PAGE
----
(1) Training schedule – with distance/speed/Heart rate targets,
(2) Balanced diet (with much reduced liquor intake),
(3) Warm ups, stretches and building of specific muscles in the gym,
(4) Strategies to delay the process of depleting glycogen “stores”,
(5) Focusing on rhythm and pace during long practice runs,
(6) Choosing the right music on my iPod and more…
After 1.5 months and two long distance practice runs (upto 28 km ), I was feeling good about my prep for the marathon in Jan till the impatient part of me woke up and pushed me to register for the full 42 km in the Bangalore Midnight Marathon instead of the half one which I was planning to do earlier. And I succumbed, justifying that I need not complete it and it would be a good practice run. With that in mind I started preparing myself, but mentally this time the week before. I slowed down on my practice runs and focused on the diet, working on the niggles (esp. at gluteus maximus) and on specific muscles.
Bangalore Midnight Marathon 2009 : The race night
The race was scheduled to start at 12 midnight on Saturday 12th Dec ’09. This was the third edition of the midnight marathon in Bangalore. and was held at Whitefield. One lap was around 4.2 km, and so for a full marathon, one had to complete 10 laps. I thought of this as repetitive and boring, however, for me it was the distance which was a challenge. Fortunately, Viji Philip a friend from MBA days was there running the half marathon. I will have company for at least half the distance. The route was well lit up with water stalls along the way and the unforgettable registration counter blaring away hard rock with the likes of Green Day, AC/DC and others. There were close to 500 + runners participating in different races from 5 km to half to the full marathon.
Earlier in the day, I ensured that I had a diet high on carbs (rice, boiled potatos etc.). I slept well in the day and was fully hydrated. For the race, I filled my pockets with glucose biscuits, 1 bar of snickers and held a gatorade. Performed the mandatory rituals of applying cold cream to avoid nipple bleeding, iodex on certain niggling parts (gluteus maximus in this case) and the usual round of warm ups & stretches.
The race started on dot at 12 midnight. I put on my iPod with the new playlists I had created just for this and we (Viji and I) started off with slow pace and we increased as we went along. We averaged a pace of around 9-10 kmph. The first 21 km was a smooth ride as we ran together matching each other’s pace. I took 2:14 hours to complete the half way mark. However, as Viji finished his half marathon and so did many of the full marathon runners (from Africa).
And from thereon I was on my own.
I had to cover the same distance all over again. The “impatient me” suddenly woke up and advised me that its just another practice run and I could quit midway. I ignored. But my body couldn’t.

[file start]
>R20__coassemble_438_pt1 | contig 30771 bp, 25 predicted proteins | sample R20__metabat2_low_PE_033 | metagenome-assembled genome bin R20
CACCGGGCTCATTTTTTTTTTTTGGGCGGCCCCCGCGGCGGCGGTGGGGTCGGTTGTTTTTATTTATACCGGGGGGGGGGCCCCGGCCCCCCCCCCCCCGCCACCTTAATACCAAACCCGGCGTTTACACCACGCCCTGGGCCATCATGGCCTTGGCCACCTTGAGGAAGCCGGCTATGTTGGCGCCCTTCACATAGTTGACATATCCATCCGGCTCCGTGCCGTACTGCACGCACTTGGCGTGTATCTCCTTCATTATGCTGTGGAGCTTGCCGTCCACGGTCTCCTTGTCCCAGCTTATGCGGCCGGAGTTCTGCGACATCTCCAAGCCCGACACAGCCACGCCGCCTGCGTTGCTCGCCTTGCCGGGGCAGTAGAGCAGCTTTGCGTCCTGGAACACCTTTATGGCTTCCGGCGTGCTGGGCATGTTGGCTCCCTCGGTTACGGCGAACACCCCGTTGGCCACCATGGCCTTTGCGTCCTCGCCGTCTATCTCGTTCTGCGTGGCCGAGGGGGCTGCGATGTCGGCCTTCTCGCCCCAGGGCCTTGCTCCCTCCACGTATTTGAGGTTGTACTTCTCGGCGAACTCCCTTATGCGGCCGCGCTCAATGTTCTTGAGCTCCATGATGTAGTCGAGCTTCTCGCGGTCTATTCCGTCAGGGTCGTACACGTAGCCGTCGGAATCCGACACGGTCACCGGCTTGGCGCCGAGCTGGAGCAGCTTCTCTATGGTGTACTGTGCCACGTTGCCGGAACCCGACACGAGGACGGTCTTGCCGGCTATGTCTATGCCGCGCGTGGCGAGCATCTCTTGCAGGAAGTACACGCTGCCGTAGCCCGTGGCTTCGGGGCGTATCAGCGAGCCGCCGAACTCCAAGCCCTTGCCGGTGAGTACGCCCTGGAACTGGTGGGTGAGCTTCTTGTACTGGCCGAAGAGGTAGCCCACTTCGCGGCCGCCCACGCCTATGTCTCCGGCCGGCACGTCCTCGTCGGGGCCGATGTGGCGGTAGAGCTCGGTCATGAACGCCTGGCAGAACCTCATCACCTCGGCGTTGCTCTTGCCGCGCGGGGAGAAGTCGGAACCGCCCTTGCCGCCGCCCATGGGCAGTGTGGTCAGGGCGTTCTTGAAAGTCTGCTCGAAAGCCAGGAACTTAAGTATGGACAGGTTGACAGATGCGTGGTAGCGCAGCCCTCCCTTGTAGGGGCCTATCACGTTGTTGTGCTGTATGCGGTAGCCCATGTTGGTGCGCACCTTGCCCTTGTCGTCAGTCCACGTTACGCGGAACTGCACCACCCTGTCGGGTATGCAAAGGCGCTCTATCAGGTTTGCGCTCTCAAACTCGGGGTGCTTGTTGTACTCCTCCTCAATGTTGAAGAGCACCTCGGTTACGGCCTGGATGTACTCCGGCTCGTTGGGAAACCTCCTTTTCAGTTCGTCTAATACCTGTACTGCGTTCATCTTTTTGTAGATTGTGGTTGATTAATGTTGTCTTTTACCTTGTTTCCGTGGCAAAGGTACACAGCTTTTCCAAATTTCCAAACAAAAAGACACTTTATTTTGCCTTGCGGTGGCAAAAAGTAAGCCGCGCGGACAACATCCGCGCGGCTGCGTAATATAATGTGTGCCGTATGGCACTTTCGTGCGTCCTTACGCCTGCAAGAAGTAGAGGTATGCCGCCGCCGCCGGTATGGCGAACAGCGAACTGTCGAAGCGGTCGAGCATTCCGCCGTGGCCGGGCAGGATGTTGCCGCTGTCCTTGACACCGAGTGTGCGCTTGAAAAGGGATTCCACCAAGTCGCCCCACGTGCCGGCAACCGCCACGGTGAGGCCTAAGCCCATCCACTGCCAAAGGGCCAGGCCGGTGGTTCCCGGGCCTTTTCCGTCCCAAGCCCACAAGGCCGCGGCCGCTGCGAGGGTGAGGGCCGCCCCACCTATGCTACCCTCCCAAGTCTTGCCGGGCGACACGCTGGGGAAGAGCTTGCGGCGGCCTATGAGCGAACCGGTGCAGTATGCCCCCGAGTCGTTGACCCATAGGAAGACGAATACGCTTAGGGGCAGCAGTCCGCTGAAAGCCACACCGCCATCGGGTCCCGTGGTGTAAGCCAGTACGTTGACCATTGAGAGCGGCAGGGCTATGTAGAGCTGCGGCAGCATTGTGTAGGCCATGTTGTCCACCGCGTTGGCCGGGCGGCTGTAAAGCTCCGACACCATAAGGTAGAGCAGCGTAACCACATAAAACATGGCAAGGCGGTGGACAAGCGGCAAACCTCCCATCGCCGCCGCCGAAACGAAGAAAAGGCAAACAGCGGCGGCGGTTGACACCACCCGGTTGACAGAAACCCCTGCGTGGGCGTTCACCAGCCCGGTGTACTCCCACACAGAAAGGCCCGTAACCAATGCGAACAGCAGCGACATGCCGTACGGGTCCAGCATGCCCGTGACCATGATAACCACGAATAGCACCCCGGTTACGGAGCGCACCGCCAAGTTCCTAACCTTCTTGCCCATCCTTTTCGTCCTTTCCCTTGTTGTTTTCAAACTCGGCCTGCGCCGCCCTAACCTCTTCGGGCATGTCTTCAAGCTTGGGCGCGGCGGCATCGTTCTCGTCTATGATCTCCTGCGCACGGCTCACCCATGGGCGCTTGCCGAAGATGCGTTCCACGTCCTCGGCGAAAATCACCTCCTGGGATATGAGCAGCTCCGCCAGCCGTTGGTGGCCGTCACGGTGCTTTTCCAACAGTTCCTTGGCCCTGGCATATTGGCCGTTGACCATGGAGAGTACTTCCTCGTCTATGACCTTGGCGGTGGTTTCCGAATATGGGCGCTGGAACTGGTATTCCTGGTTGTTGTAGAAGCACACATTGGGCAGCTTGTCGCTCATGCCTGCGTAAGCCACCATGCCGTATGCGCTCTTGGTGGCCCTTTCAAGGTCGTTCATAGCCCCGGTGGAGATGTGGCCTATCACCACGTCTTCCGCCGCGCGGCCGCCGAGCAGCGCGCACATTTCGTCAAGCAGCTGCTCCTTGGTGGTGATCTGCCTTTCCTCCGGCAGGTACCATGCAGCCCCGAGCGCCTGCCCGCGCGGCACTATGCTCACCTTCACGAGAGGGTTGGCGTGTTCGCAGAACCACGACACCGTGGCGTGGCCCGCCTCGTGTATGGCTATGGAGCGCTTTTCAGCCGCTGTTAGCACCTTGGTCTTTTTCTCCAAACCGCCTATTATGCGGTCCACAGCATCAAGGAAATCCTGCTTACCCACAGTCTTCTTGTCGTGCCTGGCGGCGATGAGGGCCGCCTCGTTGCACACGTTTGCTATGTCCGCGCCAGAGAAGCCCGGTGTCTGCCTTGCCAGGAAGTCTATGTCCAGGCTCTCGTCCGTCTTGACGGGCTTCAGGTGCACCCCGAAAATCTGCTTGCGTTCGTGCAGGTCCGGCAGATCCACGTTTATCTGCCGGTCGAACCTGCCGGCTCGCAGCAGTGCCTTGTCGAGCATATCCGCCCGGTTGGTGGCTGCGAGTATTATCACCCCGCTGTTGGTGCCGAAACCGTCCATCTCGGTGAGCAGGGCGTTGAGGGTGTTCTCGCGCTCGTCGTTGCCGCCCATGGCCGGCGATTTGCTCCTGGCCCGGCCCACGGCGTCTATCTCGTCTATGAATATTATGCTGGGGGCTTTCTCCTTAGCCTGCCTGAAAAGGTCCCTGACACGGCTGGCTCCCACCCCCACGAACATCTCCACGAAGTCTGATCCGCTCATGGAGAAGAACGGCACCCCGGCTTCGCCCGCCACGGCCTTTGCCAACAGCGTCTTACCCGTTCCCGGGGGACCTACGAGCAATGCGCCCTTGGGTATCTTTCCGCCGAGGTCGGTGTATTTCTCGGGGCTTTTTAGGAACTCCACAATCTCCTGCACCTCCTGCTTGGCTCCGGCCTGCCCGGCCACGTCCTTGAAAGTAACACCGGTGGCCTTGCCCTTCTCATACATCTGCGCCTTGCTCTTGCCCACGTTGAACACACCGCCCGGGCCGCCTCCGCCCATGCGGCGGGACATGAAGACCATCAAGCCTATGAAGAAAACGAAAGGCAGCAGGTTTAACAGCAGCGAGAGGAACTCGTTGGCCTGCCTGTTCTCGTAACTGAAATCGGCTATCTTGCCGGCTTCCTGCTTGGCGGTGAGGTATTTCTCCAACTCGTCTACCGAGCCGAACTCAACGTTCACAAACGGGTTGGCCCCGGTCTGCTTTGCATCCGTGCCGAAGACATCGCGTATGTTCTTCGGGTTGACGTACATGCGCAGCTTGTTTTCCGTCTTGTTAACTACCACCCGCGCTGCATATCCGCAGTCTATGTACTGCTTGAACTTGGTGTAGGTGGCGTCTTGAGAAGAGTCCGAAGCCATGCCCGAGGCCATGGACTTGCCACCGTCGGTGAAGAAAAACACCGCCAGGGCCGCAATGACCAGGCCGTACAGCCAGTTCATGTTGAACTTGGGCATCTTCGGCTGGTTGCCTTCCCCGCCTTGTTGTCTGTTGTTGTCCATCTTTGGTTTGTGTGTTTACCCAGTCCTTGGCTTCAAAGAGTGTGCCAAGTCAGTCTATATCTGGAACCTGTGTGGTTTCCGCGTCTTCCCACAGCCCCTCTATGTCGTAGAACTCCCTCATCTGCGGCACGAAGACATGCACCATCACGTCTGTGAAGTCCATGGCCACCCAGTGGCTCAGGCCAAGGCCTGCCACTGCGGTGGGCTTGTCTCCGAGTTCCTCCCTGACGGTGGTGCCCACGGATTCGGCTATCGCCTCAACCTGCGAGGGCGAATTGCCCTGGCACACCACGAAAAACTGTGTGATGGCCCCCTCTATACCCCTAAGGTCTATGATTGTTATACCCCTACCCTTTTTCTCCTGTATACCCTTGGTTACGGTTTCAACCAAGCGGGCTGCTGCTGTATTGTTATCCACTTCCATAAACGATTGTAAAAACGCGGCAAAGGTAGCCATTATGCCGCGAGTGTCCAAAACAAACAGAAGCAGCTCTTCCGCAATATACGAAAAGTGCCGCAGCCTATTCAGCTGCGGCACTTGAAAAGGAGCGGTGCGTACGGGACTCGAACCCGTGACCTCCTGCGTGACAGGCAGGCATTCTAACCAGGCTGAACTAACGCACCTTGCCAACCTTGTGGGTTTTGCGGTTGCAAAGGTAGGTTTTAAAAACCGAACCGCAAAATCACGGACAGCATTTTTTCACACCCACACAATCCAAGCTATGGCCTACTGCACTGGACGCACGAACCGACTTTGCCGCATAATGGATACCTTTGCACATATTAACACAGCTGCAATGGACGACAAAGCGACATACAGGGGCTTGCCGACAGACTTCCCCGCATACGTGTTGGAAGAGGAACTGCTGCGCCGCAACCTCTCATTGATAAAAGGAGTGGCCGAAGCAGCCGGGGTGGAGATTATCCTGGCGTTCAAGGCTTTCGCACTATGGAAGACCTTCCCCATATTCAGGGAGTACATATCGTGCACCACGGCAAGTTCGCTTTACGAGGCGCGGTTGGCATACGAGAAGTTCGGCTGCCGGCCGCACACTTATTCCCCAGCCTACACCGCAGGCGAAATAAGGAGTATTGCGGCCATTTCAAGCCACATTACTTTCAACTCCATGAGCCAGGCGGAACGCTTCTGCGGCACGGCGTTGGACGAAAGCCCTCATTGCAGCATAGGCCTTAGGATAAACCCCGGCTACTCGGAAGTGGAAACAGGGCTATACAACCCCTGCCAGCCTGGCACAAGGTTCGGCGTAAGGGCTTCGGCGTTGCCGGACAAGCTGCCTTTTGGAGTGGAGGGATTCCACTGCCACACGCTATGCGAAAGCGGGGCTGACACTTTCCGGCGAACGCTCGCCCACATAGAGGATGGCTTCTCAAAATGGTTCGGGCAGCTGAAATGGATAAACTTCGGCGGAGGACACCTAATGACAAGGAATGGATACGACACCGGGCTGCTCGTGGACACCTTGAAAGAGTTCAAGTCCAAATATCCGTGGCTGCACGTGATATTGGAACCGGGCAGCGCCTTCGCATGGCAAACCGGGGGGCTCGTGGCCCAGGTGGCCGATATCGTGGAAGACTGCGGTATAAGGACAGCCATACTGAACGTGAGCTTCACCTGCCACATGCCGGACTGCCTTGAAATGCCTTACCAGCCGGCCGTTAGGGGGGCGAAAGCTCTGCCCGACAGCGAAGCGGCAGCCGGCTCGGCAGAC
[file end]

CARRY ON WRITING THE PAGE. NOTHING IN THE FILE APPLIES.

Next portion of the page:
As I crossed the 25 km mark, I started feeling it. My glycogen reserves were rapidly getting depleted. I had finished my Gatorade and was now on water and biscuits & the snickers bar. After 7 laps (around 30 km), I felt my legs becoming as heavy as lead. At that stage, I started setting myself shorter goals for the rest of distance (as I have tried to do so in life) . In the lap I identified milestones – where I will take water, stretch for few seconds while running, increase my pace. I started overshooting these milestones.
After 34 km, it was just becoming difficult. I had 8 km – two more laps to go. The number of runners had thinned out, tho’ there were still many familiar faces from Runners for Life. I could see many runners walking or dropping off. I was so tempted. I focused on the milestones and continued running. At each milestone I checked my time, I was averaging pretty good and with this pace I could complete under 4:30 hours, if I complete.
After 37 km, I stopped at a water stall and started to do stretches and started to do walk briskly till a runner passed me by on his way to the finishing line and advised me that I am doing more damage to my muscle stiffness by walking and not running at a pace. And I started off again. Passed the Domino’s pizza milestone without getting tempted with the pizza, passed the registration counter which was now playing Green Day’s “Jesus of Suburbia” and then reached the finishing line.
One more lap (4.2 km) more to go. My ankles were hurting bad, my knee too. My calf and thigh muscles were getting stiff. My hip muscle (gluteus maximus) started acting again. My shoulder and neck muscles ached after continuous running for hours. And my body wanted to give up.
But I just cannot let this go after years of waiting. I was determined. With that thought and at that very moment, I picked up my pace. And something strange happened. My pain started to disappear. I started passing all the milestones with a brisk 10 kmph till I crossed the finishing line. I checked my time. I took 4 hours 32 minutes and 33 seconds. I had finally done it.
Coincidentally, as I approached the finishing line my iPod played “Amazing” by Aerosmith and as I completed the race with the following lines of the song, which I thought was symbolic at least to me.
“Life’s a journey not a destination
And I just can’t tell just what tomorrow brings
You have to learn to crawl
Before you learn to walk”
I think I learned much more through the entire experience more than just learning academically the art & science of running.
This was a great milestone (and a mental block) for me and without the support of my family, friends and my doctor, this wouldn’t have been possible.
If you are still here after reading the “marathon” post above, thank you for your patience. I hope you have a good run, in life as well.
As for me, now to the next goal..!! cheers..!!